PHILADELPHIA - The most accomplished “rookie” in NBA history made his spring debut Saturday night in the City of Brotherly Love and suddenly the Brooklyn Nets look like a dangerous playoff team.
Kevin Garnett, aka Big Ticket, a veteran of 19 seasons, returned after missing 19 games with back spasms only to learn he had been relegated to the status of rookie.
“I think the guys are excited," coach Jason Kidd said of Garnett’s return before the Nets beat the Sixers 105-101 in Wells Fargo Center.
“Some of them have maybe mentioned him as being a rookie. They’re happy to see the rookie back."
KG clearly was happy to be back.
The 37-year-old rookie popped off the bench when introduced with the starting five, marking the first time he’s played since Feb. 27, when his back went whack in a 112-89 win over the Nuggets in Denver.
KG had never suffered from back spasms and dealing with this injury was a brave new world of hurt.
He tried to come back on March 10 against the Toronto Raptors but was scratched just before tip-off, his face twisted in pain.
We saw a very different KG Saturday night. On the pregame layup line he looked like vintage KG, slapping teammates’ hands, his bald dome glistening with sweat, a dialed looked in the eye.
Garnett won the opening tip and scored four points on 2-of-2 shooting with one rebound before leaving with 7:45 left in the first quarter.
He finished with 10 points on 5-of-6 shooting, four rebounds, one steal, one assist, one blocked shot and set several excellent picks in 13 minutes and 12 seconds of play; the rookie moved into 14th place on the NBA career scoring list with 25,614 points.
He hadn’t looked this excited since visiting the Chelsea Football Club on the team’s London trip in mid-January. The Nets have never looked more potent.
"The guys have been playing unbelievable," said Garnett. "I just didn't want to come in here and knock off any rhythm. But I felt good and I felt solid. A couple of plays, I had to blow the cobwebs off (remove ‘some of the plays’). I felt like a first-year rookie. I was not nervous, but I was anxious to get out there."
The Nets, who improved to 42-34 by winning for the 31st time in the last 44 games, have gotten healthy at the right time, and with KG’s return, have upped the expectations for playoff success.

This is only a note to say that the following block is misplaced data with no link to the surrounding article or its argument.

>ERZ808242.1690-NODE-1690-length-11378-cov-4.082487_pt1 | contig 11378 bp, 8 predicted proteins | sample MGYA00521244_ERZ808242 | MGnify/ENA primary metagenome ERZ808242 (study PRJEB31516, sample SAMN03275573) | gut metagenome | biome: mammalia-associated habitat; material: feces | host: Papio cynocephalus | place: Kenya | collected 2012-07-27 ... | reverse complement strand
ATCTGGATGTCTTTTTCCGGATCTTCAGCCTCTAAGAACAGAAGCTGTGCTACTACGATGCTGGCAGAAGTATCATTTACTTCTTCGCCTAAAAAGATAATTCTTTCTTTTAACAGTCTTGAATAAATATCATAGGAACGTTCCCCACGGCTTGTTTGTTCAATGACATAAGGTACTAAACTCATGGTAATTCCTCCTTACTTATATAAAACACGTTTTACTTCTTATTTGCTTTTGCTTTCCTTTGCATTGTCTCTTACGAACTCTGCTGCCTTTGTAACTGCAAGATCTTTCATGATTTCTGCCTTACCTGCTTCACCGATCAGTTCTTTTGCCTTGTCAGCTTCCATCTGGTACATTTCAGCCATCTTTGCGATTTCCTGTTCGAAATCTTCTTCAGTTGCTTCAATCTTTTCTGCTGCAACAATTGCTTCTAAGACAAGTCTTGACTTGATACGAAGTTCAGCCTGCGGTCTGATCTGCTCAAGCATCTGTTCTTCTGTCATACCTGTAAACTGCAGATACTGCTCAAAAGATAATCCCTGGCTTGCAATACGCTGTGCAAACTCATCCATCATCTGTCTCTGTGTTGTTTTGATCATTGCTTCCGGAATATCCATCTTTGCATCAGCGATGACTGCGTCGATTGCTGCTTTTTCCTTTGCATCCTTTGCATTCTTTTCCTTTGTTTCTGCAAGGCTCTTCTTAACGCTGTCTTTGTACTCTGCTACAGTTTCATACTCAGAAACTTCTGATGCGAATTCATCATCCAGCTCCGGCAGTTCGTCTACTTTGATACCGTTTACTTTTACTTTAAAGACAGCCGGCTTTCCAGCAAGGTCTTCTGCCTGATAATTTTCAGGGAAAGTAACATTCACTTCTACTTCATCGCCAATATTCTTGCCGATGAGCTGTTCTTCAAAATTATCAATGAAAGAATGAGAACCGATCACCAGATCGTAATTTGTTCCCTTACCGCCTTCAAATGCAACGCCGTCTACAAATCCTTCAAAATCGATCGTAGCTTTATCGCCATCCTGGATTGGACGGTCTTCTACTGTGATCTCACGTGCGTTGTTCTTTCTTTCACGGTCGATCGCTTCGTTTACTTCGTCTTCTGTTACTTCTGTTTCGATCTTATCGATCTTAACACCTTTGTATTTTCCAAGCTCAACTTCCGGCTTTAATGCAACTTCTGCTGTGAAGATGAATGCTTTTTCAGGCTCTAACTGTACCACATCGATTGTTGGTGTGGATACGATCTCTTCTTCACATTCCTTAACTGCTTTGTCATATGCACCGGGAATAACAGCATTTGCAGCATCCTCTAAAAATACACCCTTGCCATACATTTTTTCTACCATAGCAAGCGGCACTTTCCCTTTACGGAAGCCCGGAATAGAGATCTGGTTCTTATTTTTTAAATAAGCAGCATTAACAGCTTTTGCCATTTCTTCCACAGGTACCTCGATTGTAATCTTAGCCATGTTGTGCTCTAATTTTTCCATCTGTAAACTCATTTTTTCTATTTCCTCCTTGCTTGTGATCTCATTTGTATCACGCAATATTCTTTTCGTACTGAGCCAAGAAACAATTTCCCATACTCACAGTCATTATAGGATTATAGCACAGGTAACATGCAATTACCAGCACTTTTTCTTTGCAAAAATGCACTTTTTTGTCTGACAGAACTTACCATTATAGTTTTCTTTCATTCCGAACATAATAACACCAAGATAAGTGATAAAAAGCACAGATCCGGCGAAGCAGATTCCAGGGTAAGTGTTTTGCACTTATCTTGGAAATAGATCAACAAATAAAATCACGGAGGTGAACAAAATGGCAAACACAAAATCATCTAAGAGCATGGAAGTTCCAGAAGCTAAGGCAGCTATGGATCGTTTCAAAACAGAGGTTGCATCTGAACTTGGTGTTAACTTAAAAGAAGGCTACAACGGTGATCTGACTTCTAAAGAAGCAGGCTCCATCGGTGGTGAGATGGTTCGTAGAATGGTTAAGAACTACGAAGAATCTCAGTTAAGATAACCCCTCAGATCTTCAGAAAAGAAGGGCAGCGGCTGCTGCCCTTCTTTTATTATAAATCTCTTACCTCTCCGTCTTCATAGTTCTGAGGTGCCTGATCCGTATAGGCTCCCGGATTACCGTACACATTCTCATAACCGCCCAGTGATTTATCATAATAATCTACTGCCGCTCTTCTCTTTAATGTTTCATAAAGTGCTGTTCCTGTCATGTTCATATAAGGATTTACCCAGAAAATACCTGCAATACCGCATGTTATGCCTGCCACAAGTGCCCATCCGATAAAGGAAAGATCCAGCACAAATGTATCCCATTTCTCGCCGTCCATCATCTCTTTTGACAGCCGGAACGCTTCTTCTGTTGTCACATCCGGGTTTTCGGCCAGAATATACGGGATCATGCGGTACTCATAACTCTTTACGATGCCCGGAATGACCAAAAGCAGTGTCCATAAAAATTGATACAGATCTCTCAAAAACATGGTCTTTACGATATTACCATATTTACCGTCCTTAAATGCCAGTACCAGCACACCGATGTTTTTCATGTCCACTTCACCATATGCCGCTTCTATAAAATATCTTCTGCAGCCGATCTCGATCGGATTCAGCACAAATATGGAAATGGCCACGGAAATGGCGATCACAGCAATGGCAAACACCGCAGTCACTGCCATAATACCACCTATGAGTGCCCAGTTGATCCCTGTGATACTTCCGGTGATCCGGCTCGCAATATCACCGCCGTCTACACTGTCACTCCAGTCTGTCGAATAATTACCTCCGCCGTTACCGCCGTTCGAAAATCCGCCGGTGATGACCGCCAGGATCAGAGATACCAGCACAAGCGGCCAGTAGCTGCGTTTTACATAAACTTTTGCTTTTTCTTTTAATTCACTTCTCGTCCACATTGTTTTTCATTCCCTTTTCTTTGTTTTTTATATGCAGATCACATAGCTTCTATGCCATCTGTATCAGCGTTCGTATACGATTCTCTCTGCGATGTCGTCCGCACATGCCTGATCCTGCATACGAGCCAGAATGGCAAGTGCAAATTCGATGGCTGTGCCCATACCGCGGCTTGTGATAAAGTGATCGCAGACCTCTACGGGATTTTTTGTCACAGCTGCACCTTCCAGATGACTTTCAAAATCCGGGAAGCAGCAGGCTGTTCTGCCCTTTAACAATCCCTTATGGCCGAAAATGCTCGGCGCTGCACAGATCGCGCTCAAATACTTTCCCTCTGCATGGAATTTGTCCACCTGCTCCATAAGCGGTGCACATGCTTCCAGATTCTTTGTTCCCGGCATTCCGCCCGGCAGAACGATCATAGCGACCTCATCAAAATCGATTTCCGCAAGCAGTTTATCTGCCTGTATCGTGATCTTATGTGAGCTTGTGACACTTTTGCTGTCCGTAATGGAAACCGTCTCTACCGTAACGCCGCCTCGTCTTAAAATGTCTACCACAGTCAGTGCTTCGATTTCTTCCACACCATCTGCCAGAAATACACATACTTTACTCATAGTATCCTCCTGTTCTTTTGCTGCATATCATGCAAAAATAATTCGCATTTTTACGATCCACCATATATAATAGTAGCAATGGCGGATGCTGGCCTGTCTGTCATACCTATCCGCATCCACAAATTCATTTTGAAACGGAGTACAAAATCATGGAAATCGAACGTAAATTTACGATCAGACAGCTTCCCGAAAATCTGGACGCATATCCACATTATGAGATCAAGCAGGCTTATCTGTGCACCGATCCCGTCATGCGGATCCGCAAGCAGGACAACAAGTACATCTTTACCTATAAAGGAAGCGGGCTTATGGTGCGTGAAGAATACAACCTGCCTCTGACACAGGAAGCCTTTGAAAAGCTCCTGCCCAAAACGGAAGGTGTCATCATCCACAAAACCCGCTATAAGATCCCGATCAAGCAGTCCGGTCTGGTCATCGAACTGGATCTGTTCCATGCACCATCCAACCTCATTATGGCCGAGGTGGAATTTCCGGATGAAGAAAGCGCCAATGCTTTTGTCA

The Nets (who lost center Brook Lopez with a season-ending broken bone in his foot on Dec. 20) haven’t been at full strength since late-February, when KG’s back went into spasm.
KG and Co. have six games left to solidify rotations and reintegrate their 6-11, 253-pound power forward/center into the lineup.
From the get-go Kidd’s intent was to have veterans Garnett and Paul Pierce rested and healthy for the playoffs. KG looked like he found the fountain of youth. “He’s so fresh and so ready to help us make a run," said Mason Plumlee.
And the injury to KG could turn out to benefit this team in the upcoming playoffs. It allowed players such as Mason Plumlee (16 points on 8-of-10 shooting, seven rebounds) to gain experience, and it boosted the team’s confidence.
The Nets went 14-5 without KG, who frequently talked to teammates during his recovery.
“He loves to talk, so this was right up his alley, to be able to talk with the guys, let them know what he sees, but also, I think, they’re encouraged they can do it without him on the floor,’’ said Kidd, who refused to put KG back in in the final seconds after the Sixers had sliced a 21-point deficit to 96-95 before the Nets held on.
“For him coming back, [for them] not to exhale and continue to keep doing what the guys have done without him, but adding him to the fold to make us better."
KG was averaging career lows in points (6.7), rebounds (6.7) and minutes played (20.8) as Kidd refused to waiver from his plan to have the undisputed leader of this team fresh for the playoffs.
For those that question if the Nets are better with KG, consider this:
Garnett leads the team in defensive rating and ranks first in the NBA in defensive rebound rate. The Nets ranked last in the league in defensive rebound rate.
They also are a better defensive team, allowing 100.6 points per 100 possessions with Garnett on the floor. Without KG the Nets allowed 106 points per 100 possessions.
“He’s competitive like no other,’’ said Kidd. “And he’s so unselfish. It’s about team.
“His stat line might not show the numbers that we all have seen in the past when he was younger, but he’s the glue of this team. He’s helped us to where we are today."